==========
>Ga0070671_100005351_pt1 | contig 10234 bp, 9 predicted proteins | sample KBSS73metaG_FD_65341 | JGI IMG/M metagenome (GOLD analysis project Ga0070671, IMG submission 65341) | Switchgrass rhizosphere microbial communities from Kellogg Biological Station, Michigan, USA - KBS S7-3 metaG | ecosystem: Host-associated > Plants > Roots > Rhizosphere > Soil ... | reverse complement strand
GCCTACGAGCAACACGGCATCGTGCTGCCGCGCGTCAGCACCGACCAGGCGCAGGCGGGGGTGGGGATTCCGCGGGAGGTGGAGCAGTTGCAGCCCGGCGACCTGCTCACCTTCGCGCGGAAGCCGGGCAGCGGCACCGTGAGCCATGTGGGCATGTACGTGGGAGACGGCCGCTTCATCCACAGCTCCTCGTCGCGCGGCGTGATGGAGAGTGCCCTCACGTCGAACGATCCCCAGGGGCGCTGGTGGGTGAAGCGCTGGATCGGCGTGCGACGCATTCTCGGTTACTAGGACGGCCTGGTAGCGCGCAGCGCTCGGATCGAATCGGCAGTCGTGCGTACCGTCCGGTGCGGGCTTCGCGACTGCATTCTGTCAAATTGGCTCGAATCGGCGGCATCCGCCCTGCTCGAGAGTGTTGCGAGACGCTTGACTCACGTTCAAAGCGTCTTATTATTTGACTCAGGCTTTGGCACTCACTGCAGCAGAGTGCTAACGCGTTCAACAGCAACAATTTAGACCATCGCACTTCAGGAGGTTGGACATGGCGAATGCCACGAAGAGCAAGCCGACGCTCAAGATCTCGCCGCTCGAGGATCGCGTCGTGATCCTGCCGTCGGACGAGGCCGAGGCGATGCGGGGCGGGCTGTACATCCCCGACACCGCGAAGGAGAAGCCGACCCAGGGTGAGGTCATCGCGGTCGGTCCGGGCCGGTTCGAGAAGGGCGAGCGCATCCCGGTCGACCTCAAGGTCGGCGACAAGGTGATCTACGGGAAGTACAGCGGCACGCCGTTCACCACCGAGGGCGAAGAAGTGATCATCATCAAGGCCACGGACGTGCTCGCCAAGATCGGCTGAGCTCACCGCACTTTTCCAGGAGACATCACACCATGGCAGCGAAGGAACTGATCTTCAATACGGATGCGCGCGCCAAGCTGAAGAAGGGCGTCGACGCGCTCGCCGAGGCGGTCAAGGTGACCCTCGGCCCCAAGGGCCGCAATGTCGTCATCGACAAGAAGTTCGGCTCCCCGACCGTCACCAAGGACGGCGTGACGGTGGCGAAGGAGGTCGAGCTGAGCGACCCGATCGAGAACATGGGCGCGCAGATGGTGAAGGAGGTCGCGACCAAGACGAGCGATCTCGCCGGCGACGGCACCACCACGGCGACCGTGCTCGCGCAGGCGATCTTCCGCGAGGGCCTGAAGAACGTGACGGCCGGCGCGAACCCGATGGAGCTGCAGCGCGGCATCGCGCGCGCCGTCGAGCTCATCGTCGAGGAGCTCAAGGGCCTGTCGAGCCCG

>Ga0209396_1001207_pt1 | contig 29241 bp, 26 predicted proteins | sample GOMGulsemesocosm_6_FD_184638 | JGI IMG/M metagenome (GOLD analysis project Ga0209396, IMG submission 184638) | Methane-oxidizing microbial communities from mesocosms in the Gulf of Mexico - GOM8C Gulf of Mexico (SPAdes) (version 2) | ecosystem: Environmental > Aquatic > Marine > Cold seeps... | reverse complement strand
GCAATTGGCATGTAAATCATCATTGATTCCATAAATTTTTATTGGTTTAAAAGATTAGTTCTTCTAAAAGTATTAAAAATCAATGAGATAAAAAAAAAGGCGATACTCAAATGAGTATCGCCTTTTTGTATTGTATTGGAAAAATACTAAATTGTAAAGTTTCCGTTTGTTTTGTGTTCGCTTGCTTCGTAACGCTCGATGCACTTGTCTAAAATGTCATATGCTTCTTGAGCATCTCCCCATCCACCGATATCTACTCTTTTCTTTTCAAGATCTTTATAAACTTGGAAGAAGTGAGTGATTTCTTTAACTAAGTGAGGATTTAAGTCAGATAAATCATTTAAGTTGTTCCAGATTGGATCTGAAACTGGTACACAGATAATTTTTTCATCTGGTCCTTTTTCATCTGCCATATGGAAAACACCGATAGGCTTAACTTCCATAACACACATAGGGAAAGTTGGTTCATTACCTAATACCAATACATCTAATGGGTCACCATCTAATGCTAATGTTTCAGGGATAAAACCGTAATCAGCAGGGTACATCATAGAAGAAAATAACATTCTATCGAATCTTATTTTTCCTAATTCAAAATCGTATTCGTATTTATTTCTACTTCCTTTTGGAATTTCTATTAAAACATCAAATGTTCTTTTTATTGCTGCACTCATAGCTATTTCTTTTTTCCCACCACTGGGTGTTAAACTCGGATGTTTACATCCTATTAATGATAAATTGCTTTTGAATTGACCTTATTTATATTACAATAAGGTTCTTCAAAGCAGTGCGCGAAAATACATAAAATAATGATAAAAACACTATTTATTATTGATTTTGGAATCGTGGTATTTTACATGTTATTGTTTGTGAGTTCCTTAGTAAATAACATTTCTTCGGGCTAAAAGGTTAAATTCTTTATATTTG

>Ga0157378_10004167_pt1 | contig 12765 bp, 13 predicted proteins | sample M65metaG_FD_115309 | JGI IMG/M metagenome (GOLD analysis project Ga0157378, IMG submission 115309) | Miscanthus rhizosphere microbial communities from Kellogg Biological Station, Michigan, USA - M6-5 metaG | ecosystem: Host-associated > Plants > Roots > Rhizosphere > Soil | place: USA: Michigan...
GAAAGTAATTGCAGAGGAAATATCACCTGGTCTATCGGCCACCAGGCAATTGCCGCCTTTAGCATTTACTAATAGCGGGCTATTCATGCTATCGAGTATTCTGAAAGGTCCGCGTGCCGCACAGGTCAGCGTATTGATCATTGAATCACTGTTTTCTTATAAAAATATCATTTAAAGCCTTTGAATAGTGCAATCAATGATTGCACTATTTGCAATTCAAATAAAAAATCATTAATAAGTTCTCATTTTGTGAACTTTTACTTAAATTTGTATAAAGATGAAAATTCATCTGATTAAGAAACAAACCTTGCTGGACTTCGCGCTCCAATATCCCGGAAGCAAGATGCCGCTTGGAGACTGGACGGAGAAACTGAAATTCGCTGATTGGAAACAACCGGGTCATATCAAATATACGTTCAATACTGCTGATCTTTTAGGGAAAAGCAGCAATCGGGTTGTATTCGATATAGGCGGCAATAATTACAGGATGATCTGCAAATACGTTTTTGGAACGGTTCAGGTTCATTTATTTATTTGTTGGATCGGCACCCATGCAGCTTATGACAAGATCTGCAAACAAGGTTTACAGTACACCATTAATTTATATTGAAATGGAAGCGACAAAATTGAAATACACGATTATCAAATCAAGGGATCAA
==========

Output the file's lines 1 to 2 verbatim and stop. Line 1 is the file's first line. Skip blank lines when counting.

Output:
>Ga0070671_100005351_pt1 | contig 10234 bp, 9 predicted proteins | sample KBSS73metaG_FD_65341 | JGI IMG/M metagenome (GOLD analysis project Ga0070671, IMG submission 65341) | Switchgrass rhizosphere microbial communities from Kellogg Biological Station, Michigan, USA - KBS S7-3 metaG | ecosystem: Host-associated > Plants > Roots > Rhizosphere > Soil ... | reverse complement strand
GCCTACGAGCAACACGGCATCGTGCTGCCGCGCGTCAGCACCGACCAGGCGCAGGCGGGGGTGGGGATTCCGCGGGAGGTGGAGCAGTTGCAGCCCGGCGACCTGCTCACCTTCGCGCGGAAGCCGGGCAGCGGCACCGTGAGCCATGTGGGCATGTACGTGGGAGACGGCCGCTTCATCCACAGCTCCTCGTCGCGCGGCGTGATGGAGAGTGCCCTCACGTCGAACGATCCCCAGGGGCGCTGGTGGGTGAAGCGCTGGATCGGCGTGCGACGCATTCTCGGTTACTAGGACGGCCTGGTAGCGCGCAGCGCTCGGATCGAATCGGCAGTCGTGCGTACCGTCCGGTGCGGGCTTCGCGACTGCATTCTGTCAAATTGGCTCGAATCGGCGGCATCCGCCCTGCTCGAGAGTGTTGCGAGACGCTTGACTCACGTTCAAAGCGTCTTATTATTTGACTCAGGCTTTGGCACTCACTGCAGCAGAGTGCTAACGCGTTCAACAGCAACAATTTAGACCATCGCACTTCAGGAGGTTGGACATGGCGAATGCCACGAAGAGCAAGCCGACGCTCAAGATCTCGCCGCTCGAGGATCGCGTCGTGATCCTGCCGTCGGACGAGGCCGAGGCGATGCGGGGCGGGCTGTACATCCCCGACACCGCGAAGGAGAAGCCGACCCAGGGTGAGGTCATCGCGGTCGGTCCGGGCCGGTTCGAGAAGGGCGAGCGCATCCCGGTCGACCTCAAGGTCGGCGACAAGGTGATCTACGGGAAGTACAGCGGCACGCCGTTCACCACCGAGGGCGAAGAAGTGATCATCATCAAGGCCACGGACGTGCTCGCCAAGATCGGCTGAGCTCACCGCACTTTTCCAGGAGACATCACACCATGGCAGCGAAGGAACTGATCTTCAATACGGATGCGCGCGCCAAGCTGAAGAAGGGCGTCGACGCGCTCGCCGAGGCGGTCAAGGTGACCCTCGGCCCCAAGGGCCGCAATGTCGTCATCGACAAGAAGTTCGGCTCCCCGACCGTCACCAAGGACGGCGTGACGGTGGCGAAGGAGGTCGAGCTGAGCGACCCGATCGAGAACATGGGCGCGCAGATGGTGAAGGAGGTCGCGACCAAGACGAGCGATCTCGCCGGCGACGGCACCACCACGGCGACCGTGCTCGCGCAGGCGATCTTCCGCGAGGGCCTGAAGAACGTGACGGCCGGCGCGAACCCGATGGAGCTGCAGCGCGGCATCGCGCGCGCCGTCGAGCTCATCGTCGAGGAGCTCAAGGGCCTGTCGAGCCCG